Ball Skills…are shaky
This video above sheds some light on one skillset that may be a problem area. Stephens does not appear to be a natural pass catcher. A receiver or defensive back that is comfortable catching passes will snatch the ball out of the air away from their body. They don’t “fight” the ball on the way in. Stephens appears to struggle somewhat with this.
Who He Reminds Me Of…
Chuck Clark of the Baltimore Ravens. Clark was taken in the sixth round (No. 186 overall) of the 2017 NFL Draft from Virginia Tech. He and Steve Stephens share similar size and talent. Both are primarily forces against the run, and have issues at the back end in coverage. Clark is a “situational” guy used in packages against the run where he can play to his strengths.
Other players that are similar for comparison are Jonathan “Rudy” Ford of the Arizona Cardinals, also taken in the sixth round (No. 208 overall) of last year’s draft, and Michael Tyson of the Seattle Seahawks taken in the same draft (No. 187 overall) out of the University of Cincinnati.
Steve Stephens should enjoy a solid career at Oregon if used in a manner that plays to his strengths. He is a classic “box” strong safety who is comfortable up close to the line of scrimmage, or in press coverage against a slot receiver (particularly a tight end). He plays with power and is an aggressive tackler that wraps up and gets his man on the ground.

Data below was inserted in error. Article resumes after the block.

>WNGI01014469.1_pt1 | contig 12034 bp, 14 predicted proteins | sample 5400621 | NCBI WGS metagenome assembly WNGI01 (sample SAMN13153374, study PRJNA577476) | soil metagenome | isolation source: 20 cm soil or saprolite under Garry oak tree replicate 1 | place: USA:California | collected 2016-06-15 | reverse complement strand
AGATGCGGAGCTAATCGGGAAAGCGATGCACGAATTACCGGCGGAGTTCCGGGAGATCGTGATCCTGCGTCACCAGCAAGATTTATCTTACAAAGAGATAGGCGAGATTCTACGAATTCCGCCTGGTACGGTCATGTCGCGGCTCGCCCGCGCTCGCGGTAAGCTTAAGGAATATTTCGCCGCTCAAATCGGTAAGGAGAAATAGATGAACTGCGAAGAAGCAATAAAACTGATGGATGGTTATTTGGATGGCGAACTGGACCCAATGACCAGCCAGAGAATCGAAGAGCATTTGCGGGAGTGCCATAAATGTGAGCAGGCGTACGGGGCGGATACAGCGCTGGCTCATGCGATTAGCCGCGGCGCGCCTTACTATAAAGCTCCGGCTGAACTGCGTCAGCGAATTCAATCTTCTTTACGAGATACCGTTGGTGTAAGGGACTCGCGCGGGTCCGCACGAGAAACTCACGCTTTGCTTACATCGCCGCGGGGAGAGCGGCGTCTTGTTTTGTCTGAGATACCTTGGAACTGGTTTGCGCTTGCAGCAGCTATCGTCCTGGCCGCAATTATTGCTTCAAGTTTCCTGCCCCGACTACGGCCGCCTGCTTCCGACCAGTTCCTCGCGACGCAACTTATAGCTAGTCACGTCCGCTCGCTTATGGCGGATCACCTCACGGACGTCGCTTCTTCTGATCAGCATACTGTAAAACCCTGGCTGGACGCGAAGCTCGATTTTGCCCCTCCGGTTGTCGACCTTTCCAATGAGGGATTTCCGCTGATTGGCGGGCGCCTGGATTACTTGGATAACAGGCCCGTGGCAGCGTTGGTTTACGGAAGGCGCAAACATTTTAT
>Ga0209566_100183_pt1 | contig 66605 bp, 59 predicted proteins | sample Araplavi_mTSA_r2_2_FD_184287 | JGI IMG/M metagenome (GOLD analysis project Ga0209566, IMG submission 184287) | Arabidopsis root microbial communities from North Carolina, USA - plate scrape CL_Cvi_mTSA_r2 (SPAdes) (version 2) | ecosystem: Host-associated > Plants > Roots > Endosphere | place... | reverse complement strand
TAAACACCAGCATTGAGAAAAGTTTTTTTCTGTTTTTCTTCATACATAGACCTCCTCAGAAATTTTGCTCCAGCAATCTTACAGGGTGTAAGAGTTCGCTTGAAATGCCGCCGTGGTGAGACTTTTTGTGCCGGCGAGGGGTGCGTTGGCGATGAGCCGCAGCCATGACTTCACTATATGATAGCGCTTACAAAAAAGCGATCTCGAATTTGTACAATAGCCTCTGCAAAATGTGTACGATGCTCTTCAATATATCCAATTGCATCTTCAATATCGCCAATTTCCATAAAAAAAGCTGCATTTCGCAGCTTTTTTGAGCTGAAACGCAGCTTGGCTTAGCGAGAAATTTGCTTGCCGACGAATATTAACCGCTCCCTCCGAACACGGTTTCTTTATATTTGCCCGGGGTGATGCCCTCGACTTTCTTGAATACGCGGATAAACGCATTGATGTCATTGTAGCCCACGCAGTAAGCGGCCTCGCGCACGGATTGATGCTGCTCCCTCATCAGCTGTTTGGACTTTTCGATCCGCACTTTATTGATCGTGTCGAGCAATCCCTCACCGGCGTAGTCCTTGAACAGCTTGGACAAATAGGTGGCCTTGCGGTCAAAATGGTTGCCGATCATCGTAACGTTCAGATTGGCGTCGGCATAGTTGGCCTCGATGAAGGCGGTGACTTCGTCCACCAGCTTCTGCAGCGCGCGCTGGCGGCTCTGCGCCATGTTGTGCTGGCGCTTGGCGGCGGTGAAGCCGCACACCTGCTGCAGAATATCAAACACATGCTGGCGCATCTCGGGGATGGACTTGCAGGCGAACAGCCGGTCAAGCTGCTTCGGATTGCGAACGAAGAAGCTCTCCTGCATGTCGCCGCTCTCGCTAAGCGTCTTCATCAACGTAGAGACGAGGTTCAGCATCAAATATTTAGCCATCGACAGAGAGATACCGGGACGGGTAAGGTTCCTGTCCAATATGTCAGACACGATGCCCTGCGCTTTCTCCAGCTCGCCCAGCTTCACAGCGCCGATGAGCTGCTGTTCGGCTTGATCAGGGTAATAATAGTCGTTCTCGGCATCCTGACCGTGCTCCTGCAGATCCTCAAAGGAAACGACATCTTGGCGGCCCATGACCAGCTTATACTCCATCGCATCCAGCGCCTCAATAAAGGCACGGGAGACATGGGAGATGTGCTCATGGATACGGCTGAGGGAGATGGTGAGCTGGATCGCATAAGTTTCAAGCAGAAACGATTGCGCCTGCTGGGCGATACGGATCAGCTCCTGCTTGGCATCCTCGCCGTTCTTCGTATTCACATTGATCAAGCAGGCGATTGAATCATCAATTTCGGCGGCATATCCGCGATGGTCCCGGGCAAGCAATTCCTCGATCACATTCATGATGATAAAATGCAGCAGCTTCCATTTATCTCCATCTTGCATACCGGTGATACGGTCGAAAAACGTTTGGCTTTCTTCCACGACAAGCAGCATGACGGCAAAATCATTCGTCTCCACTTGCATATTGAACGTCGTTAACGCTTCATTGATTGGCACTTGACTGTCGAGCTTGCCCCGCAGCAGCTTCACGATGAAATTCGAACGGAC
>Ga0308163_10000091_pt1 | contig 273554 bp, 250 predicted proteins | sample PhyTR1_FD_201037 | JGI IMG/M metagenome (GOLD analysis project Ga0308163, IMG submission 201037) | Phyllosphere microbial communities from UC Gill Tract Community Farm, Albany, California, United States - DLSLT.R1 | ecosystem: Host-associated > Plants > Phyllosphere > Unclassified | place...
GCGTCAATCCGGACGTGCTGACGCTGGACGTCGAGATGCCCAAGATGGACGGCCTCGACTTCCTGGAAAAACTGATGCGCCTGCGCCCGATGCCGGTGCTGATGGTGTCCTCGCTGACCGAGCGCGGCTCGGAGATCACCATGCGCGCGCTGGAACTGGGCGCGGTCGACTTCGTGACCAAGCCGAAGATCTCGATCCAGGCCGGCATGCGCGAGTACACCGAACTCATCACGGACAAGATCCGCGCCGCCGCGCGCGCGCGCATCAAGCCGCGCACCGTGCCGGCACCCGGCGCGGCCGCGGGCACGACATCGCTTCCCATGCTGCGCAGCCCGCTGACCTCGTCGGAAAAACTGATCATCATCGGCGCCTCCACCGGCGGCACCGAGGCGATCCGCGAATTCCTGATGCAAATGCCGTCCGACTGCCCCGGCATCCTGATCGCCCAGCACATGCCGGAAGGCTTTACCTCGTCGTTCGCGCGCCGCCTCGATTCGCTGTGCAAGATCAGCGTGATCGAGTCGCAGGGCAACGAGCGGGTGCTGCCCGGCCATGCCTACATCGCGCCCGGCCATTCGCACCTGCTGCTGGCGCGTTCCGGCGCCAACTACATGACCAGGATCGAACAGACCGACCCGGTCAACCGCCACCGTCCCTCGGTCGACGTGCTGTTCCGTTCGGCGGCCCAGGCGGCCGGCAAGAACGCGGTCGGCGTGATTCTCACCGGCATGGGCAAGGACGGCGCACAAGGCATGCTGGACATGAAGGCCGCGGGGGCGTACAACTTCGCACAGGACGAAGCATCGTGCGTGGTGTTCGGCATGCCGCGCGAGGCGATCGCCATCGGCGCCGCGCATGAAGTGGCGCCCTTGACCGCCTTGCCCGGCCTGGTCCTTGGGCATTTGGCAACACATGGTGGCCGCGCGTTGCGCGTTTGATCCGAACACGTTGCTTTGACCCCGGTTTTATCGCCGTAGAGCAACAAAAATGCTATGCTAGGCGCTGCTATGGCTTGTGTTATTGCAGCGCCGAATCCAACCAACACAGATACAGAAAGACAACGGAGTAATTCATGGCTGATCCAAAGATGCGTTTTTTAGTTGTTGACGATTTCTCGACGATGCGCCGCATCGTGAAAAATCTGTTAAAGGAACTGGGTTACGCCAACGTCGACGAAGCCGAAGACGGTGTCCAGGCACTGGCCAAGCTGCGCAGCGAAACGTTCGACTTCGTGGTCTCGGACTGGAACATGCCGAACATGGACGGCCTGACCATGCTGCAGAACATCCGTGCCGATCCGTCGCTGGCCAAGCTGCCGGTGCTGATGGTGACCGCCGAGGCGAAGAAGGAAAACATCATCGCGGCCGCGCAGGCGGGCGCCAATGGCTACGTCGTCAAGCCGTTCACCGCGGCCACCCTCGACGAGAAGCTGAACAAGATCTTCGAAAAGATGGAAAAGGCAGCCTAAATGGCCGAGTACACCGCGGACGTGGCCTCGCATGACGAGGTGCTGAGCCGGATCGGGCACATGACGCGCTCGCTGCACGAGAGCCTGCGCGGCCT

In pass defense he demonstrates nice range, and plays with his head on a swivel. He can track and highpoint the football at a high level. However, he appears to “fight” the ball at times. A natural pass catcher snatches the ball out of the air away from his body, and puts it away cleanly with a fluid motion. There are film clips of Stephens demonstrating that he struggles with this.
Furthermore, there are legitimate questions concerning his speed. The lack of an official “clock” on him, coupled with what is evidenced on film, leads me to believe that his 40-yard dash time is over 4.70. At a position that is speed-critical, it is unlikely that he plays beyond college. All of the guys that I compared him to above are late round NFL picks, and they all ran the 40 in the 4.50 to 4.55 range, which is the bare minimum for today’s pass-happy NFL. A 4.70 (or higher) will not even get you a tryout in the league. Indeed, for the 2017 NFL Draft, only five of the top 20 safeties ran over 4.55, and all of those five ranked in the bottom half of that group.